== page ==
Nick Grimshaw’s Radio 1 Breakfast Show added almost 800,000 weekly listeners to its figures in the last quarter of 2017, new research shows.

The programme hosted by Grimshaw had previously plunged to its lowest listening figures since he took over the slot, dropping below five million in the third quarter of 2017, the first time in his five year tenure.

But he pulled in 5.72 million listeners a week in the last quarter of 2017, according to the latest figures from audience research body Rajar.

This marks a significant boost from the 4.93 million listeners a week in the third quarter of the year and an improvement on the 5.36 million he was achieving in the last quarter of 2016.

Ben Cooper, controller of BBC Radio 1, 1Xtra and Asian Network, said: “Very pleased that Radio 1 continues to grow both on-air and online – we just got a record 1.87 billion YouTube views – which means more new, young and diverse audiences enjoying the BBC.”

In Grimshaw’s first full quarter at the helm of the show, between October and December of 2012, he drew 6.69 million a week. That number dropped to 5.78 million in the first three months of 2013 and fluctuated between 5.1 million and 6.3 million until it fell below five million last year.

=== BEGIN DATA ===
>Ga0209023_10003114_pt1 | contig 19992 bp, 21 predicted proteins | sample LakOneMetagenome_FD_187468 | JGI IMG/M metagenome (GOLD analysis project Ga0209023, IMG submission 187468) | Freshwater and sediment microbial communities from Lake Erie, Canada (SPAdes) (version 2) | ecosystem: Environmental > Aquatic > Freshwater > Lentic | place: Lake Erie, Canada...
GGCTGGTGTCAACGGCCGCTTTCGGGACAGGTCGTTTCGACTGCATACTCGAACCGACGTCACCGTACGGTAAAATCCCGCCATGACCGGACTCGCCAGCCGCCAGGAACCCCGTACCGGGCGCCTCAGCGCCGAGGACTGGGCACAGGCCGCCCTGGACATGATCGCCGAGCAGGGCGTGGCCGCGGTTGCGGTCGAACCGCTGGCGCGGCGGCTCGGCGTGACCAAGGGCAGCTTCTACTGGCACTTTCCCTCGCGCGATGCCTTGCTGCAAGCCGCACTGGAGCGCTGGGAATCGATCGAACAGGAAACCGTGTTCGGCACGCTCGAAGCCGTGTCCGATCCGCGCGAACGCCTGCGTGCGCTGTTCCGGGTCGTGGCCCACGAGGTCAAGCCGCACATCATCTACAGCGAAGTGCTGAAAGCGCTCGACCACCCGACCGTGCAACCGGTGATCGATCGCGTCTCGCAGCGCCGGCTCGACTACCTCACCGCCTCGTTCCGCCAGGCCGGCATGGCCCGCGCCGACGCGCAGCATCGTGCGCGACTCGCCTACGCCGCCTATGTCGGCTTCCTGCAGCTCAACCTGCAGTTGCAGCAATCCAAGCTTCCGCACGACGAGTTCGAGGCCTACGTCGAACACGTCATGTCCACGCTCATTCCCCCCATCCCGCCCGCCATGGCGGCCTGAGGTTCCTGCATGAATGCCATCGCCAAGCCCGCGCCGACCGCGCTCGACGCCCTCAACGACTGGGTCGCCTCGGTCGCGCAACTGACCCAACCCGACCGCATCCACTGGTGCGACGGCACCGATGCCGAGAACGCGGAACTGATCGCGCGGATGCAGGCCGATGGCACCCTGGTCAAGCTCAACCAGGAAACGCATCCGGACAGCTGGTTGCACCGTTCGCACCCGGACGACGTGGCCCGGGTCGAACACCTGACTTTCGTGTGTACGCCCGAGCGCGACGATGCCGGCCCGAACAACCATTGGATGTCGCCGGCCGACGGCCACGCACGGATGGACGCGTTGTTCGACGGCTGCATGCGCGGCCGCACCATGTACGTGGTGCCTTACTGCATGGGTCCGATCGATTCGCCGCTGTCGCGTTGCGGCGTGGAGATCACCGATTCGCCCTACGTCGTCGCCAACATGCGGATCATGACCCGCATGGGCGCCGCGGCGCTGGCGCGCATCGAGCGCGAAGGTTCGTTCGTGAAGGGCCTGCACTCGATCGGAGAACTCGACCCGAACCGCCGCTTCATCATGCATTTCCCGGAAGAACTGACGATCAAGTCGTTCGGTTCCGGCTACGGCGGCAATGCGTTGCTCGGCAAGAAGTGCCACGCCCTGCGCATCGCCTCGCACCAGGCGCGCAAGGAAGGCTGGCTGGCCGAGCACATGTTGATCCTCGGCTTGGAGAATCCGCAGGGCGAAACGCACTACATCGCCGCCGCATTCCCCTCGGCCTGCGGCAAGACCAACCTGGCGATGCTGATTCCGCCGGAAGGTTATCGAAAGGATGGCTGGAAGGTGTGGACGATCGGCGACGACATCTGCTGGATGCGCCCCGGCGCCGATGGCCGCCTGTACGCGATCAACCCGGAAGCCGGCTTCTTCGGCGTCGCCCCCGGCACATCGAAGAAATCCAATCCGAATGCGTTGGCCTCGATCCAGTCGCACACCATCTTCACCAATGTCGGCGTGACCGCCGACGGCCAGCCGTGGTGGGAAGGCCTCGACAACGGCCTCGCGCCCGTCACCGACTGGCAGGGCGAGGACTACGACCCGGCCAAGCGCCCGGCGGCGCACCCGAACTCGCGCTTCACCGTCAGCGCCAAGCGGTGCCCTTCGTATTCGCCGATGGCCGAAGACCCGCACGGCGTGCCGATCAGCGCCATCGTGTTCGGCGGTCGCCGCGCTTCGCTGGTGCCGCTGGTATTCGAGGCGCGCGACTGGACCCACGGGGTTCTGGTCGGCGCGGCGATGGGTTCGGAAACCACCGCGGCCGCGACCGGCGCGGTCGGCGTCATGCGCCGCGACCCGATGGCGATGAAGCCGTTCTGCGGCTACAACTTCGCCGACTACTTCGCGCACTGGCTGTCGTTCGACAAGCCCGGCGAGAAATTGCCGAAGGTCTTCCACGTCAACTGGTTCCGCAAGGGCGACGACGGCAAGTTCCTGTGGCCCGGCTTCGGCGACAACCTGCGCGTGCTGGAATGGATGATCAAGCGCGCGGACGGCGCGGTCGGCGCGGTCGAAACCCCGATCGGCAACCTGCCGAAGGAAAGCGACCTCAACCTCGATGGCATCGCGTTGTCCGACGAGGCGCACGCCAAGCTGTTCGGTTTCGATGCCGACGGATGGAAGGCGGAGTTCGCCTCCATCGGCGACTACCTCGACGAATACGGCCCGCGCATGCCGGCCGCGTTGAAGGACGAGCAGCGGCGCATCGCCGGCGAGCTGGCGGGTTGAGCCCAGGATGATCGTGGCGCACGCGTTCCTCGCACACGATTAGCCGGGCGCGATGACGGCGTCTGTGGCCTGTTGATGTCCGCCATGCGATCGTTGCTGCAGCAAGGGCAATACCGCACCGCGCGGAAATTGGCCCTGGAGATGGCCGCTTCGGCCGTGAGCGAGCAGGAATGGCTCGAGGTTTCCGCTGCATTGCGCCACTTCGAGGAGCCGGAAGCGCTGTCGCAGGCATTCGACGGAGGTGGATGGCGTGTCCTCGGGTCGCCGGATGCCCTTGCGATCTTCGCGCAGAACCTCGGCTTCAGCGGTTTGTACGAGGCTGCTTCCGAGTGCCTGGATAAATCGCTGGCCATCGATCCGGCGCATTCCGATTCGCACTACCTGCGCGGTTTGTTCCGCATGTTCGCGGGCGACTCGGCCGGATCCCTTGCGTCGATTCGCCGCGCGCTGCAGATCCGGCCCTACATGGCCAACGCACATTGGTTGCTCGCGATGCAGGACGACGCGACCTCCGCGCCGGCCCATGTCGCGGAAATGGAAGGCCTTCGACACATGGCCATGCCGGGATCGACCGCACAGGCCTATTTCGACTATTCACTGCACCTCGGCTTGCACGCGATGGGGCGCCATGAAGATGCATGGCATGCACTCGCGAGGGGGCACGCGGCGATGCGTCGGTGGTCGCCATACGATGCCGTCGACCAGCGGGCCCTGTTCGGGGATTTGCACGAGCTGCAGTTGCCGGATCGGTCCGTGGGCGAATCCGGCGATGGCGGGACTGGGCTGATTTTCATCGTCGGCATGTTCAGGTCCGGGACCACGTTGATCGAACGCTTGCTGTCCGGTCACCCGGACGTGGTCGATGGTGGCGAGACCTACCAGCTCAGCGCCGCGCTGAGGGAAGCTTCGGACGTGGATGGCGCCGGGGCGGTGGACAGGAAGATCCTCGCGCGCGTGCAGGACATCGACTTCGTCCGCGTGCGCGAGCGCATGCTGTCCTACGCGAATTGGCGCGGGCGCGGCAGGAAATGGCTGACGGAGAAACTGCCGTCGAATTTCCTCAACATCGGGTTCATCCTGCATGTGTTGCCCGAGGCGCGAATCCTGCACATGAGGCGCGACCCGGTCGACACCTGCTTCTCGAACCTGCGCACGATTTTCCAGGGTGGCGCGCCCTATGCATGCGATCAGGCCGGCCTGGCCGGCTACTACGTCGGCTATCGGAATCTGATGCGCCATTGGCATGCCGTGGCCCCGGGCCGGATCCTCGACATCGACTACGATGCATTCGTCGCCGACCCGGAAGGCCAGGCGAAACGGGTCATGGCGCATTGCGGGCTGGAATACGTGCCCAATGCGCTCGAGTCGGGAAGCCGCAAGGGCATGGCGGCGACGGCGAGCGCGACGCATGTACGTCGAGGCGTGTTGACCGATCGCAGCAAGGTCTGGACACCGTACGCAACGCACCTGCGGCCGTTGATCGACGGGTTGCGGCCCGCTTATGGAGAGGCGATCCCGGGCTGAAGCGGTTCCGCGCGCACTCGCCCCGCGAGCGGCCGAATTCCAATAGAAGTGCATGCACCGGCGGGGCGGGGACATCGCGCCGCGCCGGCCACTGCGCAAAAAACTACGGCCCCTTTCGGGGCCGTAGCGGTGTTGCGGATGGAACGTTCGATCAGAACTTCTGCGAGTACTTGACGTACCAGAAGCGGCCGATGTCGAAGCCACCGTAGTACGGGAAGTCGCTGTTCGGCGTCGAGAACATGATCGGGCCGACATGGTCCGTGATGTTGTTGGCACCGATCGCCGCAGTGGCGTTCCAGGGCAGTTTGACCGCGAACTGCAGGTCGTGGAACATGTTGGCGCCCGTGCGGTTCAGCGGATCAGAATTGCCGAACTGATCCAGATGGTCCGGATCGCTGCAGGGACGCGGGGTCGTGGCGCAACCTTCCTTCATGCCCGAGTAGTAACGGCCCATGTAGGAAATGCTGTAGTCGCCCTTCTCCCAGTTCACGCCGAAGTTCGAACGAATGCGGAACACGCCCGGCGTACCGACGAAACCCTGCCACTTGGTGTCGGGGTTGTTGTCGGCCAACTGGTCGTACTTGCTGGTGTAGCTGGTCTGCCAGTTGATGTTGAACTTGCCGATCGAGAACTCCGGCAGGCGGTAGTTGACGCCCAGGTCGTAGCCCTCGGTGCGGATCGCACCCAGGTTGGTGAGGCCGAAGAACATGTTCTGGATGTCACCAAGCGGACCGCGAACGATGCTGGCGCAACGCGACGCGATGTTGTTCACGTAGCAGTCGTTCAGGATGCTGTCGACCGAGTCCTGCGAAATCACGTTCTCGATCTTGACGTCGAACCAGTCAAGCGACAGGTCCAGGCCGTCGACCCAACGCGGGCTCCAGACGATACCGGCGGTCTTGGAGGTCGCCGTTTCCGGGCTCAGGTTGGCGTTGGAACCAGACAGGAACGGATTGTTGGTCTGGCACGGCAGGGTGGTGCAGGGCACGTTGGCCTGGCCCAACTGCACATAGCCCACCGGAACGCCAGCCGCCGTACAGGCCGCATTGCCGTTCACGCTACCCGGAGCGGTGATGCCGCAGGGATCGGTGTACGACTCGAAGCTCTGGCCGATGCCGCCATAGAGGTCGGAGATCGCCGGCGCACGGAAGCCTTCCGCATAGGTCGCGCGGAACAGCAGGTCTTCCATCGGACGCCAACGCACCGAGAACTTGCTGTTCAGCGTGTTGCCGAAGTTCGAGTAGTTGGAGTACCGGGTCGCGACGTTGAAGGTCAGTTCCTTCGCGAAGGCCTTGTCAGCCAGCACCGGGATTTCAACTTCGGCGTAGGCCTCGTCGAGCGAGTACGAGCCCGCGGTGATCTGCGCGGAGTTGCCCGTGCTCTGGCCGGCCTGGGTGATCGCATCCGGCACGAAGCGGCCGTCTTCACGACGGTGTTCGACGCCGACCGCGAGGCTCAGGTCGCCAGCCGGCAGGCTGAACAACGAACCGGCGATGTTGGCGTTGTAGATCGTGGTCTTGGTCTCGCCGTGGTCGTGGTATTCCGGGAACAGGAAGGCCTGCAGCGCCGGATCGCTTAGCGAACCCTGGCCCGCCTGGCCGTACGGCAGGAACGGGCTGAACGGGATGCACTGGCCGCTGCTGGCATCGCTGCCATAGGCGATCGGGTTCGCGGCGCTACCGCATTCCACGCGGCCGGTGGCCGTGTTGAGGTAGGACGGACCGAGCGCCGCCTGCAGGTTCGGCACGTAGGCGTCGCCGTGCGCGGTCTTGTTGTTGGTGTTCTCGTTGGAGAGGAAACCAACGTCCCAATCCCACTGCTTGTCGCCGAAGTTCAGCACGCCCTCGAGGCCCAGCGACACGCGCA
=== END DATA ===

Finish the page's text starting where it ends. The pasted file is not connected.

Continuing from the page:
The station as a whole also added listeners, pulling in 9.84 million listeners a week in the final quarter of 2017, compared to 9.69 million in the third, and a boost to the same three months of 2016, when it drew 9.56 million.

Chris Evans also saw a boost in his listening figures in the last three months of 2017, with his Radio 2 breakfast show drawing 9.43 million a week, up from 9.35 million the quarter before.

Last year Evans was revealed to be the BBC’s highest paid star earning between £2,200,000 and  £2,249,999.

Camilla judges writing competitonChris Evans (Nick Ansell/PA)

BBC Radio 4’s Today programme listener figures also improved, drawing 7.14 million listeners a week at the end of 2017, up from 7.06 million in the third quarter.

The BBC is currently under scrutiny over unequal pay, with top talent including radio hosts Jeremy Vine and John Humphrys among those saying they are willing to take a pay cut to contribute to closing the gender pay gap at the corporation.

Last week Director-General Lord Tony Hall faced questions from MPs about pay imbalance following evidence from Carrie Gracie, who resigned as the BBC’s China editor over unequal pay.